[youtube=http://www.youtube.com/watch?v=dQNgcGOZj2Q] I love that April is National Poetry Month. Heck, I love that National Poetry Month exists at all, but there's something appropriate about it being in April. April is just-Spring, when the world is mud-luscious. April is also the cruelest month. Poetry conveys both sentiments, and everything in between.
When I was in second and third grade, I got pulled out of class every week or so with about five other kids for Poetry Enrichment. Well, that's what I call it now. I didn't have a name for it then. I think I just called it Poetry. Back then all I knew was that a few other smart misfits and I would head to an empty classroom at an appointed time, and a long-haired, flowy-skirted, bespectacled woman would be waiting for us with a stack of mimeographed pages, damp and heavy with purple ink. Somehow I picked up on the other teachers' feeling that this woman was a little daft. But I loved the experience.
We read poems, we did the grade-school version of "analysis" of them, we memorized them, and, if I jimmy the lock on that steamer trunk of awkward repressed memory, I think we actually recited them at a school assembly. We learned a lot of Lewis Carroll. I still know "Jabberwocky" backwards and forwards, and have a traumatic spelling bee experience related to the word "chortle." "The Walrus and the Carpenter" still makes me giggle. I didn't know back then what a vacant and pensive mood was all about, but I longed for a field of daffodils anyway.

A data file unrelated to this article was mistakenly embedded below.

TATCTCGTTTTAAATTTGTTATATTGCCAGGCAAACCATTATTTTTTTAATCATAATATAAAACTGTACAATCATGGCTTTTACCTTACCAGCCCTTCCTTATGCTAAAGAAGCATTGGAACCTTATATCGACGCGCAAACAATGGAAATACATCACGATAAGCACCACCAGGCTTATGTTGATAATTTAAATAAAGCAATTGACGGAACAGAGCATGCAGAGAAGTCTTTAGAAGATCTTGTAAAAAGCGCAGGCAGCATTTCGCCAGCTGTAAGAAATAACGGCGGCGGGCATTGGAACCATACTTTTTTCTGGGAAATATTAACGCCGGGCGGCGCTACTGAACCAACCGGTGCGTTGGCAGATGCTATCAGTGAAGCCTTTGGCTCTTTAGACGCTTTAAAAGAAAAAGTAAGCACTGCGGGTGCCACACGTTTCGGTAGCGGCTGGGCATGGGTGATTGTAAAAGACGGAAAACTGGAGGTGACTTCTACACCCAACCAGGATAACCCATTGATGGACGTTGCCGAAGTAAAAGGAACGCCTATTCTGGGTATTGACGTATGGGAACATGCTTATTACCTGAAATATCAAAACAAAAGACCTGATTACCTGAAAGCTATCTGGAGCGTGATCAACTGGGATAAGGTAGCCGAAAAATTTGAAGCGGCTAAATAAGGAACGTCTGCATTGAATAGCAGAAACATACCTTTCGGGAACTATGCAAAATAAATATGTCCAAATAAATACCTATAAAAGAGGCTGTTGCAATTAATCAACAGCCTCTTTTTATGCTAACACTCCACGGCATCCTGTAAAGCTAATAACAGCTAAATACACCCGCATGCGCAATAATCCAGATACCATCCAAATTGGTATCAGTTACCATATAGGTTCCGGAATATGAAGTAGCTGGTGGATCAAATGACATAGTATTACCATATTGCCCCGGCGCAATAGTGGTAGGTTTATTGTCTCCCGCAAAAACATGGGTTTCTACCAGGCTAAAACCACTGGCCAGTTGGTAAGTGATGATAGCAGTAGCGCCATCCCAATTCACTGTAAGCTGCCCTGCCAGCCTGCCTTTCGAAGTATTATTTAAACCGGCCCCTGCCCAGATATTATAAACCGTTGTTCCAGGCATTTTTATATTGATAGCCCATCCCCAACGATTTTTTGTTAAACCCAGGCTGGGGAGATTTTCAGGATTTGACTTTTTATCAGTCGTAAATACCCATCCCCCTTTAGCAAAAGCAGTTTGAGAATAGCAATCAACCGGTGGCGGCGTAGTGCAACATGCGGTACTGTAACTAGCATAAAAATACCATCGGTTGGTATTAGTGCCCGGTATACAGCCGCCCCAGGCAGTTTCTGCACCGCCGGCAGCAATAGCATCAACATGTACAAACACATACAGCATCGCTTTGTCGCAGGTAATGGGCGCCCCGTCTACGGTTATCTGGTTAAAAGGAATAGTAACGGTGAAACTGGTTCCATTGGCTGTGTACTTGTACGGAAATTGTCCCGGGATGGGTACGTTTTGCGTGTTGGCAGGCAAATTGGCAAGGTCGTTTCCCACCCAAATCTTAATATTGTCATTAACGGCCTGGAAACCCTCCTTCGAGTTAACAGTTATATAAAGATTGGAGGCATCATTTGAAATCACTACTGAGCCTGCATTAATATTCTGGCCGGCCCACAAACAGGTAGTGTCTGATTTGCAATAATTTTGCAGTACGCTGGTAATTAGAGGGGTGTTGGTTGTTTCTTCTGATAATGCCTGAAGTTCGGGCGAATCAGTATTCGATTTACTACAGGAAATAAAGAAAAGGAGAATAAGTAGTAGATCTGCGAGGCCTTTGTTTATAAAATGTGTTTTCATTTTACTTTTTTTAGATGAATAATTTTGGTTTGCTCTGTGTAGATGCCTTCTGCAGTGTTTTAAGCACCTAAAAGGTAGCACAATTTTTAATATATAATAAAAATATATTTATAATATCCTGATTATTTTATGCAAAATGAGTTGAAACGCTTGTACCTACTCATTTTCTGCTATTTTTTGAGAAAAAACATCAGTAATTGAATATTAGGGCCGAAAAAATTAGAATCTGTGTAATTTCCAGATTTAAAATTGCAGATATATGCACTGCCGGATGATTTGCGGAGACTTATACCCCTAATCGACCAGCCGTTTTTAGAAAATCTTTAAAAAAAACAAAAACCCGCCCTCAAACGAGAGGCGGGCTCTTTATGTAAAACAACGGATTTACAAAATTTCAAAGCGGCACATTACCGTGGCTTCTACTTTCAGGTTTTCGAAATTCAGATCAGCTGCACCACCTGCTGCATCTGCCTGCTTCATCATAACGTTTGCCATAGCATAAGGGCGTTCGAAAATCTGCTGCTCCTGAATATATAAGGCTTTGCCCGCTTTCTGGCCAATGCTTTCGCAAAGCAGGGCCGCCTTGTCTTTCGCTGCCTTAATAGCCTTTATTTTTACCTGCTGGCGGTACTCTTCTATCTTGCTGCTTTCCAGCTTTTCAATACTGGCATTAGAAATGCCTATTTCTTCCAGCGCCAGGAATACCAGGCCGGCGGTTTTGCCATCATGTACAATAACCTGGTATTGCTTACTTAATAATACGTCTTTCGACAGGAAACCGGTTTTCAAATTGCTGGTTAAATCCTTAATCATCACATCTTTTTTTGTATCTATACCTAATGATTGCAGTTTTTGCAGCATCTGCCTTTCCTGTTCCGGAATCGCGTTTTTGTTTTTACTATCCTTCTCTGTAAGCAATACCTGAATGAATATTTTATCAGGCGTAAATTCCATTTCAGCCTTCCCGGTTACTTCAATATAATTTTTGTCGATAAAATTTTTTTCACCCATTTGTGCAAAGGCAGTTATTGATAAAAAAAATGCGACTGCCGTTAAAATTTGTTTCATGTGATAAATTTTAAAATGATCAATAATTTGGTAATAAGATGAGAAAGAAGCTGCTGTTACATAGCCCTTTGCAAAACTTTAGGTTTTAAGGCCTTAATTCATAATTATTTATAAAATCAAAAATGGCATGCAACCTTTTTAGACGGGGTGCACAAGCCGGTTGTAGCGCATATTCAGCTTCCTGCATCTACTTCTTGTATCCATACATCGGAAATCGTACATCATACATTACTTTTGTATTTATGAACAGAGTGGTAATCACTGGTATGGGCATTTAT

I have no idea who tapped me for this group. Did a note go home for my parents to sign? Did a teacher take it upon herself to nudge me into this activity? Or did the school issue a blanket invitation that I accepted? I probably won't ever know exactly how it happened, but I owe the universe a debt of gratitude. It set some pretty major things in motion for me. In college, I realized a new acquaintance was going to be a good friend when I said, "Let us go then..." and she added, "...you and I." And this seminary class changed my life and helped make me the preacher/poet I am, some 25 years after the purple mimeographed sheets. (Teachers, mentors, school volunteers---you make a huge difference.)
Every year during National Poetry Month I resolve to write a poem a day, and I never make it very far. But hope springs eternal...
As for poetry resources to share, I love the Writers' Almanac daily e-mail, of course. Knopf also sends out a poem each day in April. And I have enjoyed the Poetry Off the Shelf podcast for many years.
Do you have a favorite poem? Do you like poetry? Find it boring? Intimidating? I tend to agree with W.C. Williams, who wrote,
It is difficult to get the news from poems yet men die miserably every day for lack of what is found there.